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ORIGINAL ARTICLE

Correlation of inflammatory markers with renal dysfunction and their outcome in symptomatic adult COVID-19 patients


1 Department of Anaesthesiology and Critical Care, Armed Forces Medical College, Pune, Maharashtra, India
2 Department of Radiology, Base Hospital, New Delhi, India
3 Department of Internal Medicine, Shree Hospital, Pune, Maharashtra, India
4 Department of Ophthalmology, Command Hospital (SC), Pune, Maharashtra, India

Correspondence Address:
Shalendra Singh,
Department of Anaesthesiology and Critical Care, Armed Forces Medical College, Pune - 410 040, Maharashtra
India
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Source of Support: None, Conflict of Interest: None

DOI: 10.4103/jmedsci.jmedsci_155_21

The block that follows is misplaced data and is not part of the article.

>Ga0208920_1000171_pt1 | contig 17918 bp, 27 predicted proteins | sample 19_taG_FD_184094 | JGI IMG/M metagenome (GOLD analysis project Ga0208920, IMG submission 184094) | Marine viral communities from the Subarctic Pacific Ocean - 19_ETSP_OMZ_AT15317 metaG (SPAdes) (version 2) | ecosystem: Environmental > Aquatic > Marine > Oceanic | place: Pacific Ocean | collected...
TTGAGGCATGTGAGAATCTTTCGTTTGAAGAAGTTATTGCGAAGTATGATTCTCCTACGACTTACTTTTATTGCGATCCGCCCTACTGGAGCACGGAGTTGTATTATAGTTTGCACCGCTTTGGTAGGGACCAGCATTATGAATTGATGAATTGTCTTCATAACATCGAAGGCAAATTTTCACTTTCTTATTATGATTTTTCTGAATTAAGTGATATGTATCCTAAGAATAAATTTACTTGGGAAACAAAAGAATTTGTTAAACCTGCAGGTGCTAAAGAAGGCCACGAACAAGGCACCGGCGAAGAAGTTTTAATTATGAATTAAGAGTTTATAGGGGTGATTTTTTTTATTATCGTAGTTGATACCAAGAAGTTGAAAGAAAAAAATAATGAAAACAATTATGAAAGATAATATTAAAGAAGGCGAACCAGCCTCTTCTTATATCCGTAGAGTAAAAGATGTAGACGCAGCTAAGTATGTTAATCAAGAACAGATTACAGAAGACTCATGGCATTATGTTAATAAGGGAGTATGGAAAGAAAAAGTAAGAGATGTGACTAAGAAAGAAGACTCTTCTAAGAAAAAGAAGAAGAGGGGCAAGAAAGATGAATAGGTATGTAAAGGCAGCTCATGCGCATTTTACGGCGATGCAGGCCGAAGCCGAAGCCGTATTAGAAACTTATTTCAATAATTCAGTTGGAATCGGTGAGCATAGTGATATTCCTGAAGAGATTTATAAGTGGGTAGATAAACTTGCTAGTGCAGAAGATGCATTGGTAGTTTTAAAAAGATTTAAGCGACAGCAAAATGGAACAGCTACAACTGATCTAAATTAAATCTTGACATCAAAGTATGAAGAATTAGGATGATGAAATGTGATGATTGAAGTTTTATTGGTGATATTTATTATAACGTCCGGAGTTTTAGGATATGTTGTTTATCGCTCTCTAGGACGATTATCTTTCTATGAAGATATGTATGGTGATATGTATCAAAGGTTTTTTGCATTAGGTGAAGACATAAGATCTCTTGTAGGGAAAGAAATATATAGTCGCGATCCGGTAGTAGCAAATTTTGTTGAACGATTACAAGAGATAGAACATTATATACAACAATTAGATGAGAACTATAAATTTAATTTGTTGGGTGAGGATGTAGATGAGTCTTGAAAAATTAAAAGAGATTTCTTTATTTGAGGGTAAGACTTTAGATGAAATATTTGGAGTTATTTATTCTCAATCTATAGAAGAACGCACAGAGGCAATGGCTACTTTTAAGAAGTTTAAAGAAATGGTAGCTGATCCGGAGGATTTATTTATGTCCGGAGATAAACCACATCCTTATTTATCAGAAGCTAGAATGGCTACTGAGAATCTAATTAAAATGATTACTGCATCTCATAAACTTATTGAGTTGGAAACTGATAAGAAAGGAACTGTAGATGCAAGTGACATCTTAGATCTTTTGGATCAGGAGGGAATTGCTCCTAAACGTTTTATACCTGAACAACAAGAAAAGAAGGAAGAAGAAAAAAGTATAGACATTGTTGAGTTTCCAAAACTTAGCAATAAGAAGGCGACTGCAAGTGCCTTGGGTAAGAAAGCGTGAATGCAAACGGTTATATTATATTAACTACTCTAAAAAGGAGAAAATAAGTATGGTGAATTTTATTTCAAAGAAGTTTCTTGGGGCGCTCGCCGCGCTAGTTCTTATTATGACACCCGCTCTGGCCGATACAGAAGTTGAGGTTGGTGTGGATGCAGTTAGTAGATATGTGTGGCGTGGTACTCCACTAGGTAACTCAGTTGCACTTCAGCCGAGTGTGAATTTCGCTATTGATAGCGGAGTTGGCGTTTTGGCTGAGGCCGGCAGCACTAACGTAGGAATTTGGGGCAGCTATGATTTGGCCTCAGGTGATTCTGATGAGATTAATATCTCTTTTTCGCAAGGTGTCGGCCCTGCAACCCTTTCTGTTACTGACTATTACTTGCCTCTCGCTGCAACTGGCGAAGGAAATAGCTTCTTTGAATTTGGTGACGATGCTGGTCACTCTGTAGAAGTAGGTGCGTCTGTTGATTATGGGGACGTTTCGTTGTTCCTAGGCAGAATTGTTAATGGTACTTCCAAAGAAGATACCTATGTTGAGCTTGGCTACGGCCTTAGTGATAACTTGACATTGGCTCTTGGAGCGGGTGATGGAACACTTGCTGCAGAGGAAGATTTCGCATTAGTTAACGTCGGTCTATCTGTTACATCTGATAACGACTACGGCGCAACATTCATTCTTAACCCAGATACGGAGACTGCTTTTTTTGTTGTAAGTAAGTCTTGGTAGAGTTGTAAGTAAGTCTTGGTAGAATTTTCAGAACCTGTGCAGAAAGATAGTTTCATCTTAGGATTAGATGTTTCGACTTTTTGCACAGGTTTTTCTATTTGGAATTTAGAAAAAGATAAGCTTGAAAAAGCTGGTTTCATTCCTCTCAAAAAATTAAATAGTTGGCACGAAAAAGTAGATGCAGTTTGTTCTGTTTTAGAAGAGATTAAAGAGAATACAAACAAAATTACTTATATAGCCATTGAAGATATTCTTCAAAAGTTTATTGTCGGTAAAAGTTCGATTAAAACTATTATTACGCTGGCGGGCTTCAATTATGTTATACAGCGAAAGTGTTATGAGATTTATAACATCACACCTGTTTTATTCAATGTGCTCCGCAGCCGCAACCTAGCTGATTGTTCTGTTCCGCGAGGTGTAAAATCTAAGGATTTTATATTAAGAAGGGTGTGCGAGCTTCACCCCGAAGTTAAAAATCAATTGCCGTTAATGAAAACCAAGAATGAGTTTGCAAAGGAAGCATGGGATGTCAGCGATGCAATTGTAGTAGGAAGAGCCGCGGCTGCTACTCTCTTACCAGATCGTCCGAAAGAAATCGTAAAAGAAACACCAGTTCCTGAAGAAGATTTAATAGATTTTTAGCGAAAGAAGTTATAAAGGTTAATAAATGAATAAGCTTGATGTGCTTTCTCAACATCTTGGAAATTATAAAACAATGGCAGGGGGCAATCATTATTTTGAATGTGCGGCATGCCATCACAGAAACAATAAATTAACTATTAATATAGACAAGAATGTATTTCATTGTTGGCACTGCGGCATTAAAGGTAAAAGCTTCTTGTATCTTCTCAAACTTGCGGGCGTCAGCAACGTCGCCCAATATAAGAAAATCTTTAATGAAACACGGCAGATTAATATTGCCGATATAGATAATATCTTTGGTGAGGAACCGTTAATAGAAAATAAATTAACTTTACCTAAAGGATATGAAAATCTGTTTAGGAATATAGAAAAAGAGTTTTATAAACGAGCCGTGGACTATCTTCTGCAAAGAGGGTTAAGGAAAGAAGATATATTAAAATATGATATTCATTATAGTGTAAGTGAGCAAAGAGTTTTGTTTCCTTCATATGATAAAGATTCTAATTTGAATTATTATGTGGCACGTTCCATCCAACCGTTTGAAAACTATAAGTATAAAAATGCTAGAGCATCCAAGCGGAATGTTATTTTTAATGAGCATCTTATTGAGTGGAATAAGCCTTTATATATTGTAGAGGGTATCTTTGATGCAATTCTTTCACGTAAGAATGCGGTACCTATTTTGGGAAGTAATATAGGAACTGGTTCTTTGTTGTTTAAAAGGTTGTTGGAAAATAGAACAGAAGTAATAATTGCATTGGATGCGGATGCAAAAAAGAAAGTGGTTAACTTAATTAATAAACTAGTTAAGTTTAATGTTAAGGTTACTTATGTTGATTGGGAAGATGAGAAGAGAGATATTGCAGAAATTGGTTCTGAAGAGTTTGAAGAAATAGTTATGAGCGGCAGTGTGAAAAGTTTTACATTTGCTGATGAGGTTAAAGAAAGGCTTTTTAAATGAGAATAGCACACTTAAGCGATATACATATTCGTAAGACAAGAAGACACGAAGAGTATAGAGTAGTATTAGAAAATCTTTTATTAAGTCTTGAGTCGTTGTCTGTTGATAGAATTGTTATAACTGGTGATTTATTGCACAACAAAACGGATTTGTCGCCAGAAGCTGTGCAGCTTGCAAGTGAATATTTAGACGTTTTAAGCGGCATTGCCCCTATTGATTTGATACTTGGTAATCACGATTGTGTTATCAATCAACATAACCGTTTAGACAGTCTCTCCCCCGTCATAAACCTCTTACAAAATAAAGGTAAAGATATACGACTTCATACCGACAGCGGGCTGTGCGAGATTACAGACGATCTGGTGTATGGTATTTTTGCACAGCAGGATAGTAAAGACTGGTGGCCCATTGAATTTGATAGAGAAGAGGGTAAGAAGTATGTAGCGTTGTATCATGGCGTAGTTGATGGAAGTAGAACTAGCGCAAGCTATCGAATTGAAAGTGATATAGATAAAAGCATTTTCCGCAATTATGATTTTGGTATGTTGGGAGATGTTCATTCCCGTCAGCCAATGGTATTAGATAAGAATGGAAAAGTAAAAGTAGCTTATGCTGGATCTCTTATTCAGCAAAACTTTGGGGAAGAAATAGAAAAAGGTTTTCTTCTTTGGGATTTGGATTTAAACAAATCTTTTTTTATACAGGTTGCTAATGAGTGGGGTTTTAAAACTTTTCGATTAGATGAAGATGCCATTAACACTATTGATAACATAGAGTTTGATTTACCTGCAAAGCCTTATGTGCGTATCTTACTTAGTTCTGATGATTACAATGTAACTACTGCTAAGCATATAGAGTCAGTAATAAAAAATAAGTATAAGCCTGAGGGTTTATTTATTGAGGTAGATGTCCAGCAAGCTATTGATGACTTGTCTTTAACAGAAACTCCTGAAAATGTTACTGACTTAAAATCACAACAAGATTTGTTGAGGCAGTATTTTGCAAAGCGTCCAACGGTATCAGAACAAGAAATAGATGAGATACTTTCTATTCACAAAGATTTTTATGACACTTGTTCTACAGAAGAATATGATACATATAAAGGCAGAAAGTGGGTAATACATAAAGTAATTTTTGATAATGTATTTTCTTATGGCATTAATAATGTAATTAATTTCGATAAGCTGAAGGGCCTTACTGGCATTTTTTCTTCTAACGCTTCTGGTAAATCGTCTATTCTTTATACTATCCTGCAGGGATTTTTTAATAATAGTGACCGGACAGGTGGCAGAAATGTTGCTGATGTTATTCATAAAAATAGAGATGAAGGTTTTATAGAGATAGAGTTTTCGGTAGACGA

Background: Acute kidney injury (AKI) is one of the most common complications associated with mortality. This study aims to find the correlation between renal dysfunction and inflammatory markers and their outcome in COVID-19 patients. Materials and Methods: The study was carried out in 100 patients whose inflammatory markers were available on the day of admission among the 814 patients with COVID-19. Results: Fifty-six percent of patients had moderate, and 36% of patients had severe disease outcomes including mortality in nine patients. Out of all the factors studied, advanced age, presence of chronic liver disease, increased levels of blood urea, serum creatinine and lactate dehydrogenase (LDH), decreased creatinine clearance were found to be significantly associated with risk of mortality (P < 0.05). Out of all the factors studied, advanced age increased interleukin (IL)-6 values, increased serum ferritin values, and known cases of hypertension (HTN) were found to be significantly associated with the occurrence of AKI (P < 0.05). The death rate among those with AKI was more than double, i.e., 13.3% compared to only 5.5% without AKI. It was found that only IL-6 was significantly more in those who died having AKI compared to those who recovered with AKI (P < 0.05) but other inflammatory markers were not significantly associated with this (P > 0.05). Conclusions: Significant risk factors of AKI were advanced age, increased IL-6 values, increased serum ferritin values, and known cases of HTN. Significant risk factors for mortality were advanced age, presence of chronic liver disease, increased levels of blood urea, serum creatinine and LDH, decreased creatinine clearance.


 

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